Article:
Chuck Hagel at Defense? Energy, climate activists intrigued.

Chuck Hagel is President Obama's pick as the next secretary of defense. The former Republican senator's views on climate change and national security could bode well for clean-tech advocates.

Lauren Victoria Burke/File/AP
In this June 2008 file photo, then Sen. Chuck Hagel of Nebraska (R), speaks on foreign policy at the Brookings Institution in Washington. Despite questioning human impact on climate change, Hagel has called for assessing global warming's threat to national security.

Some environmentalists and clean-energy advocates like the sound of "Defense Secretary Chuck Hagel."

It might seem a curious stance, given Mr. Hagel's past. He's been skeptical of claims that humans have had that much impact on global warming. As a Republican senator from Nebraska, he cosponsored a 1997 resolution to stop US participation in the Kyoto Protocol, which passed the Senate 95 to 0.

But the new Chuck Hagel is sounding a different theme – that energy, environment, and economic security are inextricably intertwined. For activists worried about climate change and clean-tech companies eager to sell their technology, the prospect of having Hagel head the nation's biggest energy consumer – the Department of Defense – is intriguing.

"I would expect that [Hagel] would respect the analyses that show, from the military's point of view, the threat multiplication from climate change impact," David Doniger, policy director of the Natural Resources Defense Council's Climate and Clean Air Program, told ClimateWire. "Nothing tells me that he would be in any way hostile to those positions."

The linking of climate with defense works in two ways. Under the direction of current secretary Leon Panetta, the Department of Defense has flagged energy as a top-level defense issue – both in the effect of climate change on global stability as well as the growing cost of the military's energy consumption. 

In 2010, the DOD consumed nearly 5 billion gallons of petroleum in military operations, at a cost of $13.2 billion.

The department's proposed 2013 budget calls for $9 billion in improved energy usage between fiscal years 2013 and 2017. Colorado-based Pike Research expects the military will spend almost $1.8 billion by 2025 on renewable energy programs alone. 

Hagel's recent track record suggests an interest in continuing the DOD's work on energy innovation.

"I don’t think you can separate environmental policy from economic policy or energy policy," Hagel told Grist, an environmental news website, in a 2005 interview. "They are circles of connection and they overlap each other. You can’t have economic growth without energy, and you can’t talk about the use of oil, coal, and natural gas without talking about environmental policy, because those carbon-based energy sources emit carbon, and that’s not good. The only way you can realistically deal with these issues is to come up with policy that integrates all three."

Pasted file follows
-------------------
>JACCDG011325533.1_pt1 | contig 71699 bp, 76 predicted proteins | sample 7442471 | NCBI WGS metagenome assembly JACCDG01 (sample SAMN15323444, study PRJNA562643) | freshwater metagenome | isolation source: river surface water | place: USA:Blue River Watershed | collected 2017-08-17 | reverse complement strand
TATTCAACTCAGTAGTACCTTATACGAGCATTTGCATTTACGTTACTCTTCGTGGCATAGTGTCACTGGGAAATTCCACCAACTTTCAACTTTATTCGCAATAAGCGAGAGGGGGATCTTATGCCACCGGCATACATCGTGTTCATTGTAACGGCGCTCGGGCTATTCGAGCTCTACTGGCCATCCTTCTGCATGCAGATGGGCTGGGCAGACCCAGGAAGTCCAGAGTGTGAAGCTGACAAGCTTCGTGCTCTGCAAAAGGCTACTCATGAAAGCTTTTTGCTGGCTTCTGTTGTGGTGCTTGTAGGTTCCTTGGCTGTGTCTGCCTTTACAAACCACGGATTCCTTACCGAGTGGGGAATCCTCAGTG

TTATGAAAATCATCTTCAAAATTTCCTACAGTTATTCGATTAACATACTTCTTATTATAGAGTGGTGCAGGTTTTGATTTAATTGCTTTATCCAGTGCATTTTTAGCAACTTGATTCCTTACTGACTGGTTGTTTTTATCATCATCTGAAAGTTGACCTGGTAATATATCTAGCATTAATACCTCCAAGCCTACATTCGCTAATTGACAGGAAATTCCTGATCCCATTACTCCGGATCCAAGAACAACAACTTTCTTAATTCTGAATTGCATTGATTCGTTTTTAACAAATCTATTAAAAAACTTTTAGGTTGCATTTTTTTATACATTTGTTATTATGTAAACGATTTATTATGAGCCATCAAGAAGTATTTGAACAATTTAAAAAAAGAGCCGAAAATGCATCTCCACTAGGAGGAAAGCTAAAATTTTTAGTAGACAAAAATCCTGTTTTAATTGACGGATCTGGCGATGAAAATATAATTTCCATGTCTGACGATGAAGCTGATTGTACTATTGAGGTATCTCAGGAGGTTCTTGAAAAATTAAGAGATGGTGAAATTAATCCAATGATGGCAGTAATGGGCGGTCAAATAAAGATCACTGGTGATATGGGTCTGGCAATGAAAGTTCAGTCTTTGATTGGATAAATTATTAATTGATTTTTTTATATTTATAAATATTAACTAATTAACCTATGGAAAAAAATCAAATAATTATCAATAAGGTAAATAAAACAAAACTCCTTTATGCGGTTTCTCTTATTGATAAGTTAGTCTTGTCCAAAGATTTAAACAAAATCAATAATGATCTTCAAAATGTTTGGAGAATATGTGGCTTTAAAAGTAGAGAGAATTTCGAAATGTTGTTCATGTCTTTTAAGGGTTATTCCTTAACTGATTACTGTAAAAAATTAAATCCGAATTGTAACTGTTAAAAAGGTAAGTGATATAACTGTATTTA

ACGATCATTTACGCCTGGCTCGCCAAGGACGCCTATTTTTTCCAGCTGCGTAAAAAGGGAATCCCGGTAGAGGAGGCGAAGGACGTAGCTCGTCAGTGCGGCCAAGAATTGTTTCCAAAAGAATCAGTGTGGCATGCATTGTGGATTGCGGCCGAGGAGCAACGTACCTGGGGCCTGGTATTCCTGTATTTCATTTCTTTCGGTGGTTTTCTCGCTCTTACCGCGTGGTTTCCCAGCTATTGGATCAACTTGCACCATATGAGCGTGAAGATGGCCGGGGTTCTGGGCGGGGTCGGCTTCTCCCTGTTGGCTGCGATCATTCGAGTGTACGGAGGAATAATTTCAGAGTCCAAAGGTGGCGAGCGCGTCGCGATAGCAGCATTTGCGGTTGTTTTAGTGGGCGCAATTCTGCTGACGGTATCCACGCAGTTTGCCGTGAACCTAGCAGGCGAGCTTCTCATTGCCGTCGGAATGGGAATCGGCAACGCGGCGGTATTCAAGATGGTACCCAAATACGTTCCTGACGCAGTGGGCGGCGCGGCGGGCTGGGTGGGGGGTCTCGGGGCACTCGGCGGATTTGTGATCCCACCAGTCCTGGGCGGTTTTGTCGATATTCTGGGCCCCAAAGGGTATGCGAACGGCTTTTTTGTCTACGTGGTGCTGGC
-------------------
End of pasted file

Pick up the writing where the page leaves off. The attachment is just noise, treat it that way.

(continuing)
The remarks came on the heels of three bills introduced by the senator, aimed at spurring clean-technology innovation. The bills, passed as amendments to the 2005 Energy Policy Act, included authorization for the Department of Energy’s clean-technology loan-guarantee program.

Also, Hagel has been one of the most vocal proponents of assessing climate change as a national security threat.

In 2007, he and Sen. Dick Durbin (D) of Illinois worked on legislation calling for a multi-agency National Intelligence Estimate on threats posed by extreme weather events associated with climate change. The resulting amendment never won Senate approval, but the intelligence community went ahead with a report, anyway. Thomas Fingar, chairman of the National Intelligence Council, summarized the findings in a 2008 testimony before Congress: 

The United States depends on a smooth-functioning international system ensuring the flow of trade and market access to critical raw materials such as oil and gas, and security for its allies and partners.  Climate change and climate change policies could affect all of these – domestic stability in a number of key states, the opening of new sea lanes and access to raw materials, and the global economy more broadly – with significant geopolitical consequences.  

Stronger storms, rising energy demand, infrastructure disruptions, and immigration spikes all pose potential climate-change-related threats to national security, the assessment found.

Hagel concurred:

America and the world face unprecedented, complex and interconnected 21st Century challenges. Environmental issues will continue to have unpredictable and destabilizing effects on developing and developed countries alike.

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